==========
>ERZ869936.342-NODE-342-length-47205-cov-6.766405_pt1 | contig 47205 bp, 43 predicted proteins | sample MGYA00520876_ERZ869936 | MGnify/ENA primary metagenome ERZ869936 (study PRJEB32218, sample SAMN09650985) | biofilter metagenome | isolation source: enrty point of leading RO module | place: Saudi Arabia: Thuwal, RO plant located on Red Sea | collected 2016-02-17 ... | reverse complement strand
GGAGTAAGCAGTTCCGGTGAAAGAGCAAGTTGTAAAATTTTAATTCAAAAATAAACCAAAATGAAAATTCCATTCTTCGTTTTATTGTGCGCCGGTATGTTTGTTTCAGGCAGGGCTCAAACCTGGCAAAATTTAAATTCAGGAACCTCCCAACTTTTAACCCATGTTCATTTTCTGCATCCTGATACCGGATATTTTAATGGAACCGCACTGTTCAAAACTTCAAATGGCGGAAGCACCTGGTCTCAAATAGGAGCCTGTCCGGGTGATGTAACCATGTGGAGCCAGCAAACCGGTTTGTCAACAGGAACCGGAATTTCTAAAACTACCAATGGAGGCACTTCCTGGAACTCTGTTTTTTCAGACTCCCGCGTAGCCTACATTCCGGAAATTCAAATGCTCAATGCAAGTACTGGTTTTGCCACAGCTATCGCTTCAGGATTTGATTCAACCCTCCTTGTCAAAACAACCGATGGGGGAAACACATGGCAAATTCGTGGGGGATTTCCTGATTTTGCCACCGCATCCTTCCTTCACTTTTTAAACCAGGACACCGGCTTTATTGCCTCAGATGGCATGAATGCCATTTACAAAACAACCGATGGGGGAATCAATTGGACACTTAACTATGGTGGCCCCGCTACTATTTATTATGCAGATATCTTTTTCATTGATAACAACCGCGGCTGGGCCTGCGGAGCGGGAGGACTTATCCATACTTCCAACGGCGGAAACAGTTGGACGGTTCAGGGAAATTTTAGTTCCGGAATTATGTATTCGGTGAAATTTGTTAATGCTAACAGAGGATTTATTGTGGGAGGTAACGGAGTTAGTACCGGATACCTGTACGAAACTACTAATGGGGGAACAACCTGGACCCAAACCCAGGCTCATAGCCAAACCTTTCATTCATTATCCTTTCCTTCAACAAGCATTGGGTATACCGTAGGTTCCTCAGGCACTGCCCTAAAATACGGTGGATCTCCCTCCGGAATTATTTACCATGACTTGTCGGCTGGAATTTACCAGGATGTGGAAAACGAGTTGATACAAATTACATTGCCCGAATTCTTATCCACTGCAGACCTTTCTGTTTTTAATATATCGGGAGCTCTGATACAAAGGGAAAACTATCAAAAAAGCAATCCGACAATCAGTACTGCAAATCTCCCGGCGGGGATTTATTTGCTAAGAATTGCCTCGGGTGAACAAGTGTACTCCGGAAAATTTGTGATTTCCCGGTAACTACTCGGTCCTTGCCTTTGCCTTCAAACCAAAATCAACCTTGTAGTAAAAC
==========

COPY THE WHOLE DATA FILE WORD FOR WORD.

>ERZ869936.342-NODE-342-length-47205-cov-6.766405_pt1 | contig 47205 bp, 43 predicted proteins | sample MGYA00520876_ERZ869936 | MGnify/ENA primary metagenome ERZ869936 (study PRJEB32218, sample SAMN09650985) | biofilter metagenome | isolation source: enrty point of leading RO module | place: Saudi Arabia: Thuwal, RO plant located on Red Sea | collected 2016-02-17 ... | reverse complement strand
GGAGTAAGCAGTTCCGGTGAAAGAGCAAGTTGTAAAATTTTAATTCAAAAATAAACCAAAATGAAAATTCCATTCTTCGTTTTATTGTGCGCCGGTATGTTTGTTTCAGGCAGGGCTCAAACCTGGCAAAATTTAAATTCAGGAACCTCCCAACTTTTAACCCATGTTCATTTTCTGCATCCTGATACCGGATATTTTAATGGAACCGCACTGTTCAAAACTTCAAATGGCGGAAGCACCTGGTCTCAAATAGGAGCCTGTCCGGGTGATGTAACCATGTGGAGCCAGCAAACCGGTTTGTCAACAGGAACCGGAATTTCTAAAACTACCAATGGAGGCACTTCCTGGAACTCTGTTTTTTCAGACTCCCGCGTAGCCTACATTCCGGAAATTCAAATGCTCAATGCAAGTACTGGTTTTGCCACAGCTATCGCTTCAGGATTTGATTCAACCCTCCTTGTCAAAACAACCGATGGGGGAAACACATGGCAAATTCGTGGGGGATTTCCTGATTTTGCCACCGCATCCTTCCTTCACTTTTTAAACCAGGACACCGGCTTTATTGCCTCAGATGGCATGAATGCCATTTACAAAACAACCGATGGGGGAATCAATTGGACACTTAACTATGGTGGCCCCGCTACTATTTATTATGCAGATATCTTTTTCATTGATAACAACCGCGGCTGGGCCTGCGGAGCGGGAGGACTTATCCATACTTCCAACGGCGGAAACAGTTGGACGGTTCAGGGAAATTTTAGTTCCGGAATTATGTATTCGGTGAAATTTGTTAATGCTAACAGAGGATTTATTGTGGGAGGTAACGGAGTTAGTACCGGATACCTGTACGAAACTACTAATGGGGGAACAACCTGGACCCAAACCCAGGCTCATAGCCAAACCTTTCATTCATTATCCTTTCCTTCAACAAGCATTGGGTATACCGTAGGTTCCTCAGGCACTGCCCTAAAATACGGTGGATCTCCCTCCGGAATTATTTACCATGACTTGTCGGCTGGAATTTACCAGGATGTGGAAAACGAGTTGATACAAATTACATTGCCCGAATTCTTATCCACTGCAGACCTTTCTGTTTTTAATATATCGGGAGCTCTGATACAAAGGGAAAACTATCAAAAAAGCAATCCGACAATCAGTACTGCAAATCTCCCGGCGGGGATTTATTTGCTAAGAATTGCCTCGGGTGAACAAGTGTACTCCGGAAAATTTGTGATTTCCCGGTAACTACTCGGTCCTTGCCTTTGCCTTCAAACCAAAATCAACCTTGTAGTAAAAC